Hey Ruff Life Club! We’re back to talk about training your dog. It felt like every other customer that came through the store this last year got a new puppy! It made sense, people were at home and isolated from friends, family, and other regular activities. An animal companion is a perfect way to bring new joy and activity into your life.
However, now that many people are returning to work, routines are changing and both owners and animals have to adjust to new schedules. For many, this transition, or gray area where schedules are still not quite back to normal, is especially challenging with a new animal and they are running into common but still problematic behavior issues.
The behaviors new and experienced owners are seeing are separation anxiety, fear of strangers, acting out, barking, overexcitement, and a lack of basic skills, among others. Believe it or not, these are very common behavior issues with dogs! There just seems to be a lot more of it because so many people introduced a new animal to their home in the last year. If you are struggling with your dog, know that you are NOT alone!
The answer to all of these problems is simple: Invest. In. Training. As a new or experienced dog owner, your priority with your pet should be training and reinforcing the behaviors you want. Any time you interact with your dog, you are actively demonstrating the rules and regulations of the world you live in with them. It is your responsibility as a dog owner to clearly establish what behaviors are acceptable or not.
There are an incredible amount of resources out there to help you on your journey with your pet. Almost all trainers put information on social media, including free tips and tricks for working with your pet. You can sign up for more in depth courses online, or you can go directly to a trainer and work in person. There is no wrong way to get started. The most important thing is that you do!
In honor of the back to school season and to help you get on track with your pup, here are five tips to jump start training:
- Ditch the bowl. Instead of feeding your dog a full meal from their bowl and then expecting them to pay attention with training treats on the walk, take 10 minutes (or less depending on their age) to put them to work through their obedience commands, or to teach them new skills while using their daily meals!
- Do not let them rush through thresholds. Thresholds are doors, gates, kennels, anything where the environment changes on the other side. Instead, ask them to wait by utilizing a skill they already know, like sit or down. Once they sit and let you pass through, if applicable, then they can be released by a specific command.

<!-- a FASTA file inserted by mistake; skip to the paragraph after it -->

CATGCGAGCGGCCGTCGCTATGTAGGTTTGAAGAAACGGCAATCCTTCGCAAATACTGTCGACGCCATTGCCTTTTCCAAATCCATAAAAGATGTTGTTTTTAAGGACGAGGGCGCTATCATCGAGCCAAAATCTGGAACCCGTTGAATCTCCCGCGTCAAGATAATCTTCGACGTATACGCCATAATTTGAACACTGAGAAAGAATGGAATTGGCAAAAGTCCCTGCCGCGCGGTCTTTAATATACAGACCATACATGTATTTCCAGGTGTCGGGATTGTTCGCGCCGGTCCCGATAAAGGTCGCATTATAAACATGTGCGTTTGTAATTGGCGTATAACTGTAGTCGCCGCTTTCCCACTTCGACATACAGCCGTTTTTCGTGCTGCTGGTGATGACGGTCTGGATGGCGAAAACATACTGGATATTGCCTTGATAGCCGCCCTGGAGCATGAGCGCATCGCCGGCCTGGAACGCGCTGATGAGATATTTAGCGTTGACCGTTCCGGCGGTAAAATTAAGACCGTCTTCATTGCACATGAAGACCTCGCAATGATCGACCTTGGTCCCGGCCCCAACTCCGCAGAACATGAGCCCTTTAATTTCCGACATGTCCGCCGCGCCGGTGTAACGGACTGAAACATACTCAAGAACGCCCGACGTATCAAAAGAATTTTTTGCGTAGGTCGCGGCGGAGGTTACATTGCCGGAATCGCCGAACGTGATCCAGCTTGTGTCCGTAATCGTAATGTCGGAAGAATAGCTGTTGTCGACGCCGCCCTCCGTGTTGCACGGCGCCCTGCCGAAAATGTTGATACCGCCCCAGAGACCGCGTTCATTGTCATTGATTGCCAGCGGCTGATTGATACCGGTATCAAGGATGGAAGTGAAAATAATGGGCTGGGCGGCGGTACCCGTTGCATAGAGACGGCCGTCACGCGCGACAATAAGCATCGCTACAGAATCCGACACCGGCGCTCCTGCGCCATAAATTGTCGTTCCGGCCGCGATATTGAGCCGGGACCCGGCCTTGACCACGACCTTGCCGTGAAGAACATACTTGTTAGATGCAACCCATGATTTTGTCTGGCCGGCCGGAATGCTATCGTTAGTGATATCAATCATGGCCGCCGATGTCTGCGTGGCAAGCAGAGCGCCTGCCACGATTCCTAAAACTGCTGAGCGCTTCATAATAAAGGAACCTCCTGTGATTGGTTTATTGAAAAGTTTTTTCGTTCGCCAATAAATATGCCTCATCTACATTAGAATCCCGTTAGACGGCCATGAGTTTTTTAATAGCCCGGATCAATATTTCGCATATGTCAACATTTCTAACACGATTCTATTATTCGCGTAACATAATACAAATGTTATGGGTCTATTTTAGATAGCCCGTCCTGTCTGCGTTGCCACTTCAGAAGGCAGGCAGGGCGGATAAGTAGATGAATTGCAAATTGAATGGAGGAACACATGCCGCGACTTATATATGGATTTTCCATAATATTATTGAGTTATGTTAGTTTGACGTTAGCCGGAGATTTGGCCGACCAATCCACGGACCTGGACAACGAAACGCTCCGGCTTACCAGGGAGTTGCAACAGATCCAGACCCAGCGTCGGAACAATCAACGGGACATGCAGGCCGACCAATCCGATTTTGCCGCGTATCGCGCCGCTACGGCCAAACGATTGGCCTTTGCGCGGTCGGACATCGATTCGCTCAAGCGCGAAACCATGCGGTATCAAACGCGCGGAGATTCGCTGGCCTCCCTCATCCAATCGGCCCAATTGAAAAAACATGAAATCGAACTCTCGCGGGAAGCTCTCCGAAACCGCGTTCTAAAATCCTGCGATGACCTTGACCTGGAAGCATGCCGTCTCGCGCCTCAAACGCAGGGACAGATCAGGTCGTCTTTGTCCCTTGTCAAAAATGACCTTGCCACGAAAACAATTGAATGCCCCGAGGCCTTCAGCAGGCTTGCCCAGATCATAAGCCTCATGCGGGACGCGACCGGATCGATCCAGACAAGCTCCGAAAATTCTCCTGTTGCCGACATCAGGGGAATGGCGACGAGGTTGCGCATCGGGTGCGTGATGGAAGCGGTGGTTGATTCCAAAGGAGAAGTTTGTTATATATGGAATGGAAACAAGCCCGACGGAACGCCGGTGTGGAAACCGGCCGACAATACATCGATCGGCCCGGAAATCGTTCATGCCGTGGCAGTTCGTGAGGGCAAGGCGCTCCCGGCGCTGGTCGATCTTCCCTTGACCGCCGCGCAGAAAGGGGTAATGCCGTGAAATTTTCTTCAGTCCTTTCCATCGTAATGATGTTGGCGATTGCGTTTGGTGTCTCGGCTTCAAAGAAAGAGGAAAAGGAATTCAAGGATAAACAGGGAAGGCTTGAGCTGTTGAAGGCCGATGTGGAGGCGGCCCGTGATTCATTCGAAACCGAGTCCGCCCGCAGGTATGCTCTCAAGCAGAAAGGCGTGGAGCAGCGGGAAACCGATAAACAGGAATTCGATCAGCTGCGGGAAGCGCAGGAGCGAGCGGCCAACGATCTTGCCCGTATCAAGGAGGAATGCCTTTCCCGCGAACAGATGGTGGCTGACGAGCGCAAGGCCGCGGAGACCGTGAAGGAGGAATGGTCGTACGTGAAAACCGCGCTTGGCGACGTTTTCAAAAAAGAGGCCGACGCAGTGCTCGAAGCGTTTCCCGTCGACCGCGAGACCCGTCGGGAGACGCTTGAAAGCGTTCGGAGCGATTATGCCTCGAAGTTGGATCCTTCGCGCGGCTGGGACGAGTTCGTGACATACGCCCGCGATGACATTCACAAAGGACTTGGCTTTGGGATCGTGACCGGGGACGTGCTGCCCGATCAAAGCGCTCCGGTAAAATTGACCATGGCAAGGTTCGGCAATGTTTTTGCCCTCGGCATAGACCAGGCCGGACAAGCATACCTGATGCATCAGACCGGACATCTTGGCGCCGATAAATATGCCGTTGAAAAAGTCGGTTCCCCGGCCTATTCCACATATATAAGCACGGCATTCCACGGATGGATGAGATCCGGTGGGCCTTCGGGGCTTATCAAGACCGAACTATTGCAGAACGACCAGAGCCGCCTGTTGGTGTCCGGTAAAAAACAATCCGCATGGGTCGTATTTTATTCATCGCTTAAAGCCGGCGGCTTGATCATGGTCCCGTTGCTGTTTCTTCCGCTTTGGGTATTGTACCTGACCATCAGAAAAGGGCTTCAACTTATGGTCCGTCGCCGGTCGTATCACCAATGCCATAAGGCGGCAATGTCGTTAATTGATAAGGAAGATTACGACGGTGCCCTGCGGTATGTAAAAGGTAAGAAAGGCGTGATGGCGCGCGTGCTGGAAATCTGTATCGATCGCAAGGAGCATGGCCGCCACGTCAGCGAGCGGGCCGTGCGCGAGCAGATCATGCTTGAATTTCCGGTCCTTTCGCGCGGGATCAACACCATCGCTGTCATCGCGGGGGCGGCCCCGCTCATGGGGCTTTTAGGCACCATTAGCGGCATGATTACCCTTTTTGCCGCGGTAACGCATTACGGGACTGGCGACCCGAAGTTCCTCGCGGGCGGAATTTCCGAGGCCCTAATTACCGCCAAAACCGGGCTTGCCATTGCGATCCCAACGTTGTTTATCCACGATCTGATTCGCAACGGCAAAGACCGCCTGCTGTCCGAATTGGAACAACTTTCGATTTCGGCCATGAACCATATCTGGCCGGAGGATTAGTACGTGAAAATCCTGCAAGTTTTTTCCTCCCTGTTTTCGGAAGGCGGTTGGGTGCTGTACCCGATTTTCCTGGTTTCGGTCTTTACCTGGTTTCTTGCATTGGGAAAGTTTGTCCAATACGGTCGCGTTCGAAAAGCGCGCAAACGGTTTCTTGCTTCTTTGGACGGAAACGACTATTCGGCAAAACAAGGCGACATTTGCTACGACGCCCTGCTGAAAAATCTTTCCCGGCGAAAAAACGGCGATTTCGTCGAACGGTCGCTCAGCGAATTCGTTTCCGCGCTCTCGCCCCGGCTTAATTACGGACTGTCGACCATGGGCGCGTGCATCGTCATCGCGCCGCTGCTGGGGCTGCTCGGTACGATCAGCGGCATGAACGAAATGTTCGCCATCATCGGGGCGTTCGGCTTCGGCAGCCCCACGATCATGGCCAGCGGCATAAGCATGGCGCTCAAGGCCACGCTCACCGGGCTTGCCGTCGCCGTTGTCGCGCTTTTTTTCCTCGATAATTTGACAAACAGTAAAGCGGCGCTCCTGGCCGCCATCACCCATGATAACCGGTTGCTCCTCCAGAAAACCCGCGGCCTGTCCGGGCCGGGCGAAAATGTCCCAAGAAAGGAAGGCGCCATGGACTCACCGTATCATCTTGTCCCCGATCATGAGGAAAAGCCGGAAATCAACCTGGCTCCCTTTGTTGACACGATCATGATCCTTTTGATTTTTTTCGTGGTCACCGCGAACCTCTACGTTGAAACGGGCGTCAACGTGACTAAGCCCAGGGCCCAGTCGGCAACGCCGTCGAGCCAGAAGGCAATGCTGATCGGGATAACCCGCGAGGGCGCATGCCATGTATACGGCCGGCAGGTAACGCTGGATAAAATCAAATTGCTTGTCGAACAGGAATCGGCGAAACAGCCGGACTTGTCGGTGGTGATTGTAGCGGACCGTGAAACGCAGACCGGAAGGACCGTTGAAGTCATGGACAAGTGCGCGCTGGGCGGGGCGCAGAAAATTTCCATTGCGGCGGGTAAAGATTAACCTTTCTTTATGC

- Be firm, but fair. You are the owner, you are in charge! Help your dog learn the boundaries of your home by creating and enforcing clear expectations. And, providing clear consequences for improper behavior. This is where you get to be creative as a dog owner. What do you need your dog to do for you or with you? Once you know, get to work using repetition to help your dog learn. They’ll be excited to be put to work and you get the peace of mind knowing that your dog is comfortable and confident in your home.
- Play with your dog! Dogs love to play. Instead of letting them just roam around the backyard or hoping that your walk will tire them out, get engaged! Play is a great way to teach them new things and build your connection with them, which can directly affect how they respond to you in different situations. You can find a ton of game ideas on a quick google search, or simply playing with some of their favorite toys can get them excited and working with you.
- V-turn for walking. If you have a dog that pulls on the walk, try using a V-turn at the beginning of your walks to get their attention and remind them that someone else is at the other end of the leash! Many trainers teach a version of this so you can find great guidance in online videos or in your training sessions. The important thing is to turn into your dog, not away, so that you are in control of the direction and pace of your walk. Check out our video on instagram for a short tutorial on this technique.
Training doesn’t have to be work, but it is important to put in the time! If you need ideas or help finding a local trainer, come in and visit us in store. Please note, if you are struggling with significant behavioral issues, make sure to consult a professional trainer that has demonstrated experience with other dogs with similar issues. Safety for yourself, your dog, and others is the number one consideration when working with significant behavioral modifications.
Thanks for tuning in and keep an eye out for more Ruff Life Club Adventures!